It’s been about two months since we were all shocked by the carelessness of the Equifax team. And while the world has largely moved on, spurred on by the next tweet or the next crisis, the Handy Millennial is willing to bet that you, my dear reader, are still dangerously vulnerable.
Now we need to be a bit more specific because while the Handy Millennial (and your favorite news outlet) can fill volumes describing your vulnerabilities, this post is specifically about your investments and, even more importantly, your retirement nest egg, which is also an investment.
This post continues the Handy Millennial’s series on retirement and steps that you should take to enjoy your golden years. The prior posts in this series discussed the history of retirement, the types of retirement accounts, and the mix of accounts that one should have to retire comfortably. Today we will address another important aspect of retirement planning: keeping all that good stuff safe!
This is a very important topic, but the Handy Millennial is shocked by how little attention is given to it. You see, my dear reader, while people will tell you to save a TON of money in those investment accounts, few address how safe that money really is.
The reality is that after the Equifax hack, it’s really not so safe. To be fair, we probably never were. Check out Mr. Money Mustache’s post on the mirage of safety. Still, if you’re going to go through all the trouble to call Equifax to freeze your credit (and hang up in frustration or get disconnected) you probably should also take a moment and tighten up that security (if you did already, I want to give you a virtual high five).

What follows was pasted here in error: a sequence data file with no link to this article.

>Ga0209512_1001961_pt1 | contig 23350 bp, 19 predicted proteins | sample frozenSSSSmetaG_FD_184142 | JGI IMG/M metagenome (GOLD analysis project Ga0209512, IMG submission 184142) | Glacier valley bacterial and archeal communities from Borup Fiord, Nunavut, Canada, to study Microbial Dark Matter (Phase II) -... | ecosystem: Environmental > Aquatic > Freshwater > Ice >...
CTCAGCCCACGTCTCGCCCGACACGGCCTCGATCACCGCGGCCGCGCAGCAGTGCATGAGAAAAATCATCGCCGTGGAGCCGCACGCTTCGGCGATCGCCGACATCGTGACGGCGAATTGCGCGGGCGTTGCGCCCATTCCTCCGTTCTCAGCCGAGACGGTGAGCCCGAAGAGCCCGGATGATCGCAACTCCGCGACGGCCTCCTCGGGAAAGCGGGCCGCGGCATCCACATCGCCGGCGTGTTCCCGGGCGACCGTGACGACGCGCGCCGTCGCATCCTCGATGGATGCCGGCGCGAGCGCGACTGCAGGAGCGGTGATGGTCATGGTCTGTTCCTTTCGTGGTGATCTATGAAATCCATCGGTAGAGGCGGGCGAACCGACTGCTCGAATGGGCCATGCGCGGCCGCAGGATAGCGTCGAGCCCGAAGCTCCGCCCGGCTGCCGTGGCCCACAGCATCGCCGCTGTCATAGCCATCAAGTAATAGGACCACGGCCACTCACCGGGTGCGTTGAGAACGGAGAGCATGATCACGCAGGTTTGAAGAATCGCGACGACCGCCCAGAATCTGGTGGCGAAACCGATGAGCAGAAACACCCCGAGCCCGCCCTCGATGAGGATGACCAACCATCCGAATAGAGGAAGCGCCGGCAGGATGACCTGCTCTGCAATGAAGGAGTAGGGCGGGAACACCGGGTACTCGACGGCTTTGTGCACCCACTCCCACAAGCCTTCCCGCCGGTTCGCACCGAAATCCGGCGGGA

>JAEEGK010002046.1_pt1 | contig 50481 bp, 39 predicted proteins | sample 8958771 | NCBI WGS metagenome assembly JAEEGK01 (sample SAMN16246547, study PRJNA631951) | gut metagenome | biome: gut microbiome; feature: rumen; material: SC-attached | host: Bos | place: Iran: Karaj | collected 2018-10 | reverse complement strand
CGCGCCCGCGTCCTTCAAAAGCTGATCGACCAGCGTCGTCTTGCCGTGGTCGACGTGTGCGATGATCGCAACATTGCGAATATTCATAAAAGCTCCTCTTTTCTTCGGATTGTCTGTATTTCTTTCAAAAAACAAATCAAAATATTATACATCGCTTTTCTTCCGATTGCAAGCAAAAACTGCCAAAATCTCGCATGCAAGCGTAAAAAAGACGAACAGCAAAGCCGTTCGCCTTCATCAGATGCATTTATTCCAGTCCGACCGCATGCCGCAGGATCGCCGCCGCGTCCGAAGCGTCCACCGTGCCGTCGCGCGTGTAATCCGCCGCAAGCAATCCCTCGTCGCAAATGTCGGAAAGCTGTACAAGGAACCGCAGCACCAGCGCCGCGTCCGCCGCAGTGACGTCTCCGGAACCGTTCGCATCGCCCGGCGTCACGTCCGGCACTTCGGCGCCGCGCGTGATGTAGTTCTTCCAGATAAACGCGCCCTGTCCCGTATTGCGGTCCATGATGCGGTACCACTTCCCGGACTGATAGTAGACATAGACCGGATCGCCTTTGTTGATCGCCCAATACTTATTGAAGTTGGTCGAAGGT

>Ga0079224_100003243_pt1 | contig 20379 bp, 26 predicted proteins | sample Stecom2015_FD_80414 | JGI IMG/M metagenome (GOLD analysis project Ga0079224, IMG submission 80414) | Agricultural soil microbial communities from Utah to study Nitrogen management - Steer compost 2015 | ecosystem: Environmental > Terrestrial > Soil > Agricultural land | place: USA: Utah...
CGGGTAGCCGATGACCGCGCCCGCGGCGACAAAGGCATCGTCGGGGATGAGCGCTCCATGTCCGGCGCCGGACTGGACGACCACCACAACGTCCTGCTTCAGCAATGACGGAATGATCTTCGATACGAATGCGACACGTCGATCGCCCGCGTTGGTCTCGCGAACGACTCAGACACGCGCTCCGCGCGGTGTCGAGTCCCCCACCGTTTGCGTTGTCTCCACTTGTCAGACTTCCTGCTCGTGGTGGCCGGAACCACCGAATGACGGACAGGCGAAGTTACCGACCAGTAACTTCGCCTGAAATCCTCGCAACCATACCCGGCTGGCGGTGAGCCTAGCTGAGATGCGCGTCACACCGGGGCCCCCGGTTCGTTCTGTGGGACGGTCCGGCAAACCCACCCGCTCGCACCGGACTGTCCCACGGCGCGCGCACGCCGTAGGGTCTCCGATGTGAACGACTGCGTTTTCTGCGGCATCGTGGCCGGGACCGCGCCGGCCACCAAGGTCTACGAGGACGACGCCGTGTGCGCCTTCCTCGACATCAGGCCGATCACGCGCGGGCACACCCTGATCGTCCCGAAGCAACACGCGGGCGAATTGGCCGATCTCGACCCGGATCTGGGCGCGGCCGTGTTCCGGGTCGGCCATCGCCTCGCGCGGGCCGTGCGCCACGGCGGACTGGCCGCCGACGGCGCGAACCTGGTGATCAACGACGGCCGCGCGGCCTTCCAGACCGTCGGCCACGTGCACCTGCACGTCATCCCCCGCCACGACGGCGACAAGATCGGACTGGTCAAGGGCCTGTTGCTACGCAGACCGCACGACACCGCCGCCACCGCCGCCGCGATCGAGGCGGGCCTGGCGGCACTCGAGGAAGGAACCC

Assumption of the Average American
Before the Handy Millennial begins to proselytize about what the investment companies do or the steps you should take, let’s take a moment and see what you think about how safe you are. The Handy Millennial is willing to bet that you believe that in the case of fraud in your 401k (for example) you are covered.
Did he guess right?
Great! Now let’s see why that might be. Well, you’ve probably heard since you were little that money in the bank is insured by the Federal Government through something called the Federal Depositor Insurance Corporation (FDIC). (You do check for this when opening that new account for the $100 bonus right? Right?!)
You probably also know, or at least have been told many times, that you should use a credit card because you aren’t liable for erroneous charges if you use one.
So obviously when we invest money, we follow the same logic right? In fact, to bring back my favorite frog picture, when you invest your money, you’re putting it somewhere very very safe… right? wink wink.
The truth is a bit different. You see, my dear reader, while in the past there were bank runs (think the Great Depression) and massive credit fraud, this is the first time in history that we have asked the average American to take charge of their own retirement investment. This means that the average American is now holding sometimes hundreds of thousands more dollars in savings than ever before. But the system has never been tested!! And that should scare your pants right off because the proverbial hammer is waiting to come right down onto your nest egg!!
Now what the Handy Millennial means here is that because millions of Americans have not yet lost their proverbial pants in a hack, the Government has not made any rules protecting them.